Kenya Camping Safari

A Kenya camping safari is one of the most rewarding ways of being on safari! Enjoy the flexibility of spending the day doing exactly what one chooses, and why not do so alongside a guide?

One area often chosen for its beauty is the Masai Mara, which offers world class game viewing, especially at the time of the wildebeest migration from July through to October. Here many people choose to have a luxury, private tented camp erected just for their party – whether it's just two of them, a family, or a group of friends!

Other parks which are superb are Meru and Samburu. I love a private mobile safari because it means that you have complete flexibility, spending as long as you wish at sightings and having your professional guide and vehicle all to yourself. This means that if you want to spend time learning about the behavior of a bat eared fox or looking at a rare bird, or even brushing up on your photographic skills, it allows you the freedom and comfort to do so, and you don't have to worry about others in the vehicle!

Tents available for doing so are generally pretty large and luxurious, have en-suite bathrooms with hot water showers and flush toilets, and the meals served under canvas are some of the best! This is the very best way of being on safari – and it's far more intimate.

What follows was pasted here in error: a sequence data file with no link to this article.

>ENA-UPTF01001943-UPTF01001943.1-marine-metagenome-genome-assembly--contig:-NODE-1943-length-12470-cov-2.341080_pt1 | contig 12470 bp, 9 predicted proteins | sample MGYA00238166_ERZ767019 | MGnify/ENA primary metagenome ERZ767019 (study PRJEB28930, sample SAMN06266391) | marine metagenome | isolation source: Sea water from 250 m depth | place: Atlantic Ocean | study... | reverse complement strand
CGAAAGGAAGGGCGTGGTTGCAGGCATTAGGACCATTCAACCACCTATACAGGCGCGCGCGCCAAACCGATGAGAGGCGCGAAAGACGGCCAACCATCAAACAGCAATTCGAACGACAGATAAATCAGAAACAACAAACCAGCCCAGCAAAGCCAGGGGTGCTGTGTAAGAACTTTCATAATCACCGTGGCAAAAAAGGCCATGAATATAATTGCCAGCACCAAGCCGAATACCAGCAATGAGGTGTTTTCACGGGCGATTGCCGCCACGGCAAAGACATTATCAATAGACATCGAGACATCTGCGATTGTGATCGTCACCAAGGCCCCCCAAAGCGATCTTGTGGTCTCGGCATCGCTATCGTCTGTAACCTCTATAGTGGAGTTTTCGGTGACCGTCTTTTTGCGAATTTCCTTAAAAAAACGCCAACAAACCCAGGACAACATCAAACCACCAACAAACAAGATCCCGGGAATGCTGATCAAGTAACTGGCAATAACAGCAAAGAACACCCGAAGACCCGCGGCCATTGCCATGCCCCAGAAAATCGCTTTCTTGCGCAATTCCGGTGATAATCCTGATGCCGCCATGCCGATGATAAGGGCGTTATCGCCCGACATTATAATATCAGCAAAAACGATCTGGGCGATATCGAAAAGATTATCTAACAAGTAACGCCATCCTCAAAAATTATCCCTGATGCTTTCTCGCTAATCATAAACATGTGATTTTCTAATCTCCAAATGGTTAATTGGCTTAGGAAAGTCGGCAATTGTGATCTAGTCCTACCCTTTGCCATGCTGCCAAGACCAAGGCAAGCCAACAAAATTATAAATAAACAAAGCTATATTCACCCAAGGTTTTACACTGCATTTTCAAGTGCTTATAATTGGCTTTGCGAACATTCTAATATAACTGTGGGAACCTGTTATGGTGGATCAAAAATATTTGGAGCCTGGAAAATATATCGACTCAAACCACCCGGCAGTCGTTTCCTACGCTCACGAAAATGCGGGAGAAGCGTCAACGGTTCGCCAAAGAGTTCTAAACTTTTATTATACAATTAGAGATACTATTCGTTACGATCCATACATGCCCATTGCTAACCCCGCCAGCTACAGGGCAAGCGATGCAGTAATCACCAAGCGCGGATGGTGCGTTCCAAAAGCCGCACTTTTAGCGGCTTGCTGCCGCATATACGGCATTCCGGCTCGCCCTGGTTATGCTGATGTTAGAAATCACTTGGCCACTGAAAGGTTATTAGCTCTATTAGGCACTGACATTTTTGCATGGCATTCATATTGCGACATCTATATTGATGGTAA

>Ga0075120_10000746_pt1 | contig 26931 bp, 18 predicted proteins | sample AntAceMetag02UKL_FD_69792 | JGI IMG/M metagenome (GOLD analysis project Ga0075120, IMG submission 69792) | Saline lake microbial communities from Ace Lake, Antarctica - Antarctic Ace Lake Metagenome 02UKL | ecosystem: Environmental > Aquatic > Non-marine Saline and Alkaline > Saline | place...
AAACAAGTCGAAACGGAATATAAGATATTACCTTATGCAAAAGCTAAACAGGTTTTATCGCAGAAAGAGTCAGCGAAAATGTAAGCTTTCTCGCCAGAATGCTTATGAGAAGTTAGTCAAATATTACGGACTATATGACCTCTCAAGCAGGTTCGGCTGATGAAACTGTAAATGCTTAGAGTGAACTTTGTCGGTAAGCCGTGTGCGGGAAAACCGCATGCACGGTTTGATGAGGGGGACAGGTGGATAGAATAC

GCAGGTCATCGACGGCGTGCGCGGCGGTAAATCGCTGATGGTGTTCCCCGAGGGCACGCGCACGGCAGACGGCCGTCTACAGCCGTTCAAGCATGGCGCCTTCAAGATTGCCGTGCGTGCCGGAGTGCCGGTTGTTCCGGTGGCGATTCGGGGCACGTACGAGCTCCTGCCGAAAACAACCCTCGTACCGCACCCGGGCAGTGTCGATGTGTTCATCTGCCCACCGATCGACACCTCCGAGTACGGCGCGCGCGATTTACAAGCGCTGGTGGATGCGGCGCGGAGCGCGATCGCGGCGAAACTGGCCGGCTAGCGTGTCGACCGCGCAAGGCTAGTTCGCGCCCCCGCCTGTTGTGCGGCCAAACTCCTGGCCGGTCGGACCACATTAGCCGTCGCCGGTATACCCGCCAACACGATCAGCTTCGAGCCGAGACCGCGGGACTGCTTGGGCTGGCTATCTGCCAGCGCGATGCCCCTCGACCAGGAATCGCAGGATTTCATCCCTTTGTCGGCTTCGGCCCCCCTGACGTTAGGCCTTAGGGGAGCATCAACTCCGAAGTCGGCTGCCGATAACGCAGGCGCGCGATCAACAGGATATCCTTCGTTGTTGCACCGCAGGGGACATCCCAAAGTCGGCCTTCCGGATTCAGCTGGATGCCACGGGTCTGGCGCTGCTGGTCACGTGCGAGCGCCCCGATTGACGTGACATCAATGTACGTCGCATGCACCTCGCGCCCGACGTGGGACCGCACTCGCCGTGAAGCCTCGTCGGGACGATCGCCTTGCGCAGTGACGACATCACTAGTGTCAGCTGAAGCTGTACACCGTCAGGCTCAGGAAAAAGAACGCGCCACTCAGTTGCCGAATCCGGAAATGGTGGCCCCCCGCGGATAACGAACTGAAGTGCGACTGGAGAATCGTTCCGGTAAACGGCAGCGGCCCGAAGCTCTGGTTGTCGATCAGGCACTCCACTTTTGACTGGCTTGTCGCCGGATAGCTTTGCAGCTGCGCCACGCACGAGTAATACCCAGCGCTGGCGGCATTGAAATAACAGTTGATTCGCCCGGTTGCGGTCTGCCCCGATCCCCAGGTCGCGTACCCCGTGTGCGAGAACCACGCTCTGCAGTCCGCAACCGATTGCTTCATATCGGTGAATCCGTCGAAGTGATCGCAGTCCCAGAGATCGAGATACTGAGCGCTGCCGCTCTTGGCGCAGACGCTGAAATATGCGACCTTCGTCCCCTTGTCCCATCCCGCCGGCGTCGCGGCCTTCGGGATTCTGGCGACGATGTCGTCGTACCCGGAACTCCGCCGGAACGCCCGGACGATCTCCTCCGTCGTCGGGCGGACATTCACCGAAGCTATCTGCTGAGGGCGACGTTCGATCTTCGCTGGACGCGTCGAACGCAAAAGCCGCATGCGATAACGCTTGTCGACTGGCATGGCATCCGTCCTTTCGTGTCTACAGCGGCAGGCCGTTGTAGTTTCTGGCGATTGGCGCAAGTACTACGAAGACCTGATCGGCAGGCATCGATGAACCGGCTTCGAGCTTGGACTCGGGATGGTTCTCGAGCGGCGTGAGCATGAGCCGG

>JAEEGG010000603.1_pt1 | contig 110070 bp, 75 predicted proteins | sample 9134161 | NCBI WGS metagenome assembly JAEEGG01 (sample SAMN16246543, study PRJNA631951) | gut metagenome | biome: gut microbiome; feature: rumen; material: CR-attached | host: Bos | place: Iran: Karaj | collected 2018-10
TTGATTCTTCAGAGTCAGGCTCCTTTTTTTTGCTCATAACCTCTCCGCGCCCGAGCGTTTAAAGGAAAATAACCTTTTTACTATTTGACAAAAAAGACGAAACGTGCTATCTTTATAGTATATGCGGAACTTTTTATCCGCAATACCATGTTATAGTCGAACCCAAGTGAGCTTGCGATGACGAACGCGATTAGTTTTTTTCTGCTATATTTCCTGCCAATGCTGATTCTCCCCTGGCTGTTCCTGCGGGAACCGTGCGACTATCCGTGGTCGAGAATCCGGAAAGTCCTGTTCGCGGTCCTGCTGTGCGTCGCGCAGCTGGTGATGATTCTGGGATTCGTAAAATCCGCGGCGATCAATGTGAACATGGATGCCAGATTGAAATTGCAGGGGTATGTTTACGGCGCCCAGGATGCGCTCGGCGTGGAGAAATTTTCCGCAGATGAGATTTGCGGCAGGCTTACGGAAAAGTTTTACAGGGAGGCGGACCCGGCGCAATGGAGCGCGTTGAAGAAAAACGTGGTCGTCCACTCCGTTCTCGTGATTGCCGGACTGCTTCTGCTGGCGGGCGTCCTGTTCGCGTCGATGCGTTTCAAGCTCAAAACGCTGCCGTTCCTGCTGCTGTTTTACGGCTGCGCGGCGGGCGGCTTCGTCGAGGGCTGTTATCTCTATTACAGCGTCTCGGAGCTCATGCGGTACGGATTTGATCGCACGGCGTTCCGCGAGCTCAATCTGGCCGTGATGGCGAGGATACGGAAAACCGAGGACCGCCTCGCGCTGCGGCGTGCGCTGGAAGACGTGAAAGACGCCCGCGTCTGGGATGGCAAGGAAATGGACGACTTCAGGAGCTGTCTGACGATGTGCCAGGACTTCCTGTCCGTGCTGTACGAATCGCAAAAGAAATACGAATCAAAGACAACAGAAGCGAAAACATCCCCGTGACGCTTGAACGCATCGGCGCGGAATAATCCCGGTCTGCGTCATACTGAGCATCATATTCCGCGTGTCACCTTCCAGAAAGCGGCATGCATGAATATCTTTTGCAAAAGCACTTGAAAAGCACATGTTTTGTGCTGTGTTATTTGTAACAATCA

There are various safaris available in these regions, which enable you to absorb the breathtaking scenery of the Masai Mara, Samburu, and then allow you to stay at a private home with a wonderful guide!

Alternatively, there are various lovely walking safaris that run for a week or less in the Masai Mara, where you can camp out at night in a small tent, and everything is done for you. Most of these offer a private guide who knows the local area extremely well, hot water for showers, and a short drop loo. Walking is one of the finest ways of being on safari!

There is also a camp set up for riding safaris in the Masai Mara – one hears the night sounds so much more clearly under canvas, and the scent of the plants and the wind waft through your gauze windows – it really is lovely!

Alternatively, those who fancy it can go on various different camel assisted walking safaris where one camps out at night in the Laikipia and Samburu regions, allowing you to learn more about the tribal culture of the semi-nomadic Samburu tribe.

Source by Nicola Shepherd

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